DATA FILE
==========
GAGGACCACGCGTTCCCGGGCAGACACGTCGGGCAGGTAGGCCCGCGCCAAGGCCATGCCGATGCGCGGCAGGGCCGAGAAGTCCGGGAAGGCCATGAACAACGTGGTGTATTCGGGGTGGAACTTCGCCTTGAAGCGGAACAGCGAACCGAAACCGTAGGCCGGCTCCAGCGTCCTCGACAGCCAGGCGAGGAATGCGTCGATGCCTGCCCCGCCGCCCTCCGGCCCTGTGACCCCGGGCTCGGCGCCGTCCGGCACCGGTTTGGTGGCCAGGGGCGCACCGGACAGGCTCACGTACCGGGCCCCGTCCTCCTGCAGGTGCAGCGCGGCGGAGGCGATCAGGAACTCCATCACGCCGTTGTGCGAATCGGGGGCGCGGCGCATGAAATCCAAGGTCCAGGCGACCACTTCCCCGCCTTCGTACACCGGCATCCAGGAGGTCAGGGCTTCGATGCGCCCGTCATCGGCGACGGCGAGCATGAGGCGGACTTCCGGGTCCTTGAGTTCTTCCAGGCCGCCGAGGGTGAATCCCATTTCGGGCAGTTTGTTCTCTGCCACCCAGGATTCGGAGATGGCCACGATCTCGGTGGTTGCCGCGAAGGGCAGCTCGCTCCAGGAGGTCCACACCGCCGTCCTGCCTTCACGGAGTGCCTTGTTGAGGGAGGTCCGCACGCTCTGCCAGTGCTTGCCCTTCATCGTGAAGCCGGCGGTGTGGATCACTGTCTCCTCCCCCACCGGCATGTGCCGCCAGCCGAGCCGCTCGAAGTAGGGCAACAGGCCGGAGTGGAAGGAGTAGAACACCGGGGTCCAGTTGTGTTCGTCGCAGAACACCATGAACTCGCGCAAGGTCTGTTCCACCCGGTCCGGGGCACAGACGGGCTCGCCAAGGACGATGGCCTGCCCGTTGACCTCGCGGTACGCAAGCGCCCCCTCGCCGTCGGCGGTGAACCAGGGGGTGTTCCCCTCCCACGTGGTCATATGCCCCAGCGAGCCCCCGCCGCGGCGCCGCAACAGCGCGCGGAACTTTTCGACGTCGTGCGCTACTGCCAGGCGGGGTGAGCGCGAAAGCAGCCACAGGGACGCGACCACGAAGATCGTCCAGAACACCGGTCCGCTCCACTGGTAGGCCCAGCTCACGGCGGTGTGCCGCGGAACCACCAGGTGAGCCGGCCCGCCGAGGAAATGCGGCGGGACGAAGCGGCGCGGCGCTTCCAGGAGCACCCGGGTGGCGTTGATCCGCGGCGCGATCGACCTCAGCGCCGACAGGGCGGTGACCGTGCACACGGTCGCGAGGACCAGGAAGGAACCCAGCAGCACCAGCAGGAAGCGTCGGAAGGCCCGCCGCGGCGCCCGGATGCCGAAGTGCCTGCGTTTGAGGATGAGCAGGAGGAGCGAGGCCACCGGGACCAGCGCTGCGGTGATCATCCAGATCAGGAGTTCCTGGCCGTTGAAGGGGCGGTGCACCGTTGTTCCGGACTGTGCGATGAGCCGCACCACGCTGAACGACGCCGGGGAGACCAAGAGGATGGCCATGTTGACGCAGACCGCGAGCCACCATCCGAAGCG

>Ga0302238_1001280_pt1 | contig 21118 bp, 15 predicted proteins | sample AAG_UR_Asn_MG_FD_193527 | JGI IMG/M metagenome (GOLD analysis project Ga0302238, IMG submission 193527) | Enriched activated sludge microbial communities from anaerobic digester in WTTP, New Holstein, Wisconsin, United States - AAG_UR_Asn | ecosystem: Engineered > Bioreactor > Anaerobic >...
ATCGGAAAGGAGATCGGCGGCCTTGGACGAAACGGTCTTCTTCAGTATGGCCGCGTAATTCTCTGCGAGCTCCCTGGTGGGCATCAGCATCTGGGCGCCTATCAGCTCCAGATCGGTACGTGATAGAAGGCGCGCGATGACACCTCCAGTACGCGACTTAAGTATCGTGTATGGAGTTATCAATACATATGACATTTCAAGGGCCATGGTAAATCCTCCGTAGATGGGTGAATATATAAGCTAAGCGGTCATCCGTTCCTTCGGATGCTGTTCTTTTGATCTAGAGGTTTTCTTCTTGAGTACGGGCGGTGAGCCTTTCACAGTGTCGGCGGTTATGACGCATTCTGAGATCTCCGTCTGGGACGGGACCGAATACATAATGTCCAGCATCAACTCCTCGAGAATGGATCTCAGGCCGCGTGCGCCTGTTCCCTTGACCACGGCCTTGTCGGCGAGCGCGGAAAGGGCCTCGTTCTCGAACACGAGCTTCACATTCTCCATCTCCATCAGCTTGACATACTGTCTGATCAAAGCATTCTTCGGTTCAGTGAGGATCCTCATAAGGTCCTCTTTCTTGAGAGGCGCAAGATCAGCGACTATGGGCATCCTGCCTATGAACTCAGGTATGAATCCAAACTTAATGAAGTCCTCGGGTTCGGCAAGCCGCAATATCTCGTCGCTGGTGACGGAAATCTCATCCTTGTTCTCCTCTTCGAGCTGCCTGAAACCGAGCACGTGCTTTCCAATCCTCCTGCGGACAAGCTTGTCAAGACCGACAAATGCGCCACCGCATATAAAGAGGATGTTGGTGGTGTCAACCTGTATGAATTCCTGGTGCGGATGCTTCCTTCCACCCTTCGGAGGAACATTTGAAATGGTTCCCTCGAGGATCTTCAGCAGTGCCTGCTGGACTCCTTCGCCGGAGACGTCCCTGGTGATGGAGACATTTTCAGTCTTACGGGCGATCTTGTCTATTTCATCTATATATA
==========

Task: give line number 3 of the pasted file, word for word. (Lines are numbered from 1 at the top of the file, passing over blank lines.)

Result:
ATCGGAAAGGAGATCGGCGGCCTTGGACGAAACGGTCTTCTTCAGTATGGCCGCGTAATTCTCTGCGAGCTCCCTGGTGGGCATCAGCATCTGGGCGCCTATCAGCTCCAGATCGGTACGTGATAGAAGGCGCGCGATGACACCTCCAGTACGCGACTTAAGTATCGTGTATGGAGTTATCAATACATATGACATTTCAAGGGCCATGGTAAATCCTCCGTAGATGGGTGAATATATAAGCTAAGCGGTCATCCGTTCCTTCGGATGCTGTTCTTTTGATCTAGAGGTTTTCTTCTTGAGTACGGGCGGTGAGCCTTTCACAGTGTCGGCGGTTATGACGCATTCTGAGATCTCCGTCTGGGACGGGACCGAATACATAATGTCCAGCATCAACTCCTCGAGAATGGATCTCAGGCCGCGTGCGCCTGTTCCCTTGACCACGGCCTTGTCGGCGAGCGCGGAAAGGGCCTCGTTCTCGAACACGAGCTTCACATTCTCCATCTCCATCAGCTTGACATACTGTCTGATCAAAGCATTCTTCGGTTCAGTGAGGATCCTCATAAGGTCCTCTTTCTTGAGAGGCGCAAGATCAGCGACTATGGGCATCCTGCCTATGAACTCAGGTATGAATCCAAACTTAATGAAGTCCTCGGGTTCGGCAAGCCGCAATATCTCGTCGCTGGTGACGGAAATCTCATCCTTGTTCTCCTCTTCGAGCTGCCTGAAACCGAGCACGTGCTTTCCAATCCTCCTGCGGACAAGCTTGTCAAGACCGACAAATGCGCCACCGCATATAAAGAGGATGTTGGTGGTGTCAACCTGTATGAATTCCTGGTGCGGATGCTTCCTTCCACCCTTCGGAGGAACATTTGAAATGGTTCCCTCGAGGATCTTCAGCAGTGCCTGCTGGACTCCTTCGCCGGAGACGTCCCTGGTGATGGAGACATTTTCAGTCTTACGGGCGATCTTGTCTATTTCATCTATATATA